nuclearspaceheater:

regexkind:

nuclearspaceheater:

jadagul:

nuclearspaceheater:

regexkind:

I am so angry

#you asshole there is no reason to have 528Mb of .text

Surely it gets compiled to binary anyway, and this way it’s easier to edit if the primes change.

That is awesome.

And, I mean, what else would you do with the first 50,847,534 primes? It’s not like you want to compute them at runtime.

Another reblog says that this sounds like a job for a lookup file, but maybe this is the lookup file and it ended up being used often enough that it saves a lot of fetch work to just load the entire thing into main memory at the start.

Ok…but something that big is going to end up in swap space probably…if performance is really so vital you should be using a lookup from disk and being careful about reading it

I’ve never personally had to deal with the OS taking things that I thought I’d put down the street and moving them to somewhere among the outer planets in a performance sensitive context, but given the performance demands of modern video games and the size of their art assets, I know it’s possible to stop that sort of thing in C++ somehow.

(But beyond that, why would an OS ever use the swap space when it still has physical RAM, anyway? That would cause noticeable slowdown in almost anything.)

And, of course, if you can spare the memory, then not having to worry about being careful about reading it from disk is a worthy purpose unto itself.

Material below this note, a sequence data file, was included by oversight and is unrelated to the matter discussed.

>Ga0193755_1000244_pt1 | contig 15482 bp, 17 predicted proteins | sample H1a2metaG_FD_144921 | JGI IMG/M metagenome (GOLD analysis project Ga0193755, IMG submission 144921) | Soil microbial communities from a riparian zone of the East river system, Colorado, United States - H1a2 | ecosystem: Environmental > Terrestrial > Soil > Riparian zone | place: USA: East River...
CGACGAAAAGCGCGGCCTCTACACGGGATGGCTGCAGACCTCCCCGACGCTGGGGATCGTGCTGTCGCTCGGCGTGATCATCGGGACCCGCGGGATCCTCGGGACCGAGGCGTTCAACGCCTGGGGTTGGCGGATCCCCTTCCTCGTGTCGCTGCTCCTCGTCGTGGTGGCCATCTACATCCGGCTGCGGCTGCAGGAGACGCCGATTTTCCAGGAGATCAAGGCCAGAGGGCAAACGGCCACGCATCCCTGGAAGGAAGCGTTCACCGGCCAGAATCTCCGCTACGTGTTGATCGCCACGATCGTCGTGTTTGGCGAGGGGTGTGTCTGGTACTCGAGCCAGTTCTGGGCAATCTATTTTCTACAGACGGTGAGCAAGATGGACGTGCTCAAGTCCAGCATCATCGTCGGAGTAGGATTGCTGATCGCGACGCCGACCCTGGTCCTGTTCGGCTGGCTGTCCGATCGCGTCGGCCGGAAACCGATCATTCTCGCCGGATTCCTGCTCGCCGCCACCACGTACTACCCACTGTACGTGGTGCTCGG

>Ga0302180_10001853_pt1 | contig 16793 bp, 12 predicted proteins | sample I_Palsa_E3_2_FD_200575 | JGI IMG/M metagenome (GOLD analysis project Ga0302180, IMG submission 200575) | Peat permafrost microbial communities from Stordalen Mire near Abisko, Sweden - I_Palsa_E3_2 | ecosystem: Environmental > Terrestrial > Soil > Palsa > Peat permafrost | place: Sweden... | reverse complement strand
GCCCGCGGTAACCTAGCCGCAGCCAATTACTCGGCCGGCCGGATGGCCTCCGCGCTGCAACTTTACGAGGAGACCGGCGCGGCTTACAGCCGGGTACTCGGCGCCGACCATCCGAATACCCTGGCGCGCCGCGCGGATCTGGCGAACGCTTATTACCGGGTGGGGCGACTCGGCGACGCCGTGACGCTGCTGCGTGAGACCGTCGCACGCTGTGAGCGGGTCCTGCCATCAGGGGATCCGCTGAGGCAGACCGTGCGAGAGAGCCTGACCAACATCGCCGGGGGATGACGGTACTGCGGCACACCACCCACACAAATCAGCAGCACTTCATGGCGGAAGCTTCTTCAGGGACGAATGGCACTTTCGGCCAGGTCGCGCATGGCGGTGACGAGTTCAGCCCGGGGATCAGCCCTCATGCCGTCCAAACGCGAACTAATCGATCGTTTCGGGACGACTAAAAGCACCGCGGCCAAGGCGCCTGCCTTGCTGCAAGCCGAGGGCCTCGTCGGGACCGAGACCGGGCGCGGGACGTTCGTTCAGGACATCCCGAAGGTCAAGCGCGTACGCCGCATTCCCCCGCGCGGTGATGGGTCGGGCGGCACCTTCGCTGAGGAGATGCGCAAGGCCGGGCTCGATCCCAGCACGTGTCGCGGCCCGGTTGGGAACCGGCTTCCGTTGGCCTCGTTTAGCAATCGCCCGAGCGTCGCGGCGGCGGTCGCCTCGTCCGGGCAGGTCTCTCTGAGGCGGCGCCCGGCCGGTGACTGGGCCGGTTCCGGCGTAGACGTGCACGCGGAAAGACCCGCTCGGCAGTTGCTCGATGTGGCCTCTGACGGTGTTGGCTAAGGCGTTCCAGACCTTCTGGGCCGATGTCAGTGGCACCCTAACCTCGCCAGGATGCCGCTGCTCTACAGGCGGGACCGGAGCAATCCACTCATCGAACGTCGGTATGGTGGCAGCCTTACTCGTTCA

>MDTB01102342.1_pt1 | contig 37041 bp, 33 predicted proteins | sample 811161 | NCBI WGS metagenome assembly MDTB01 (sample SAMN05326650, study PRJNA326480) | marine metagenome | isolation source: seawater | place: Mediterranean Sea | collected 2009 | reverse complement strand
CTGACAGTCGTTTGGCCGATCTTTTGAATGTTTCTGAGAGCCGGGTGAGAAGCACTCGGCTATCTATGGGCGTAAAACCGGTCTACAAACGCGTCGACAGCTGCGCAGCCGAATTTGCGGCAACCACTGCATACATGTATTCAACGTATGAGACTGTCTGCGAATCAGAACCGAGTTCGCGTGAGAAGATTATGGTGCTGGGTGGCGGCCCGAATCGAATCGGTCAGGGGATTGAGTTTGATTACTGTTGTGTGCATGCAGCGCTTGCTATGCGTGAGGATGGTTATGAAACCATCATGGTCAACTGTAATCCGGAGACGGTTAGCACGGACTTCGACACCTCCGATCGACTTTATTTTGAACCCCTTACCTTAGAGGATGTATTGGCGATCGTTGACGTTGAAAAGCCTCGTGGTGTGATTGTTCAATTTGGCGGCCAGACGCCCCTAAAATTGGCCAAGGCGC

void Sys_PageIn (void *ptr, int size)
{
    byte    *x;
    int     j, m, n;

// touch all the memory to make sure it's there. The 16-page skip is to
// keep Win 95 from thinking we're trying to page ourselves in (we are
// doing that, of course, but there's no reason we shouldn't)
    x = (byte *)ptr;

    for (n=0 ; n<4 ; n++)
    {
        for (m=0 ; m<(size - 16 * 0x1000) ; m += 4)
        {
            sys_checksum += *(int *)&x[m];
            sys_checksum += *(int *)&x[m + 16 * 0x1000];
        }
    }
}

From Quake’s source

https://blogs.msdn.microsoft.com/oldnewthing/20151111-00/?p=91972

The trick that Windows 95 used was to watch your pattern of page faults, and if it saw that you were doing sequential memory access, it started marking the memory 16 pages behind the current access as not recently accessed. In the case of a straight sequential scan, this means that the entire buffer cycles through a 64KB window of memory, regardless of the buffer size. With this trick, a 4MB buffer ends up consuming only 64KB of memory, as opposed to using all the memory in your system.

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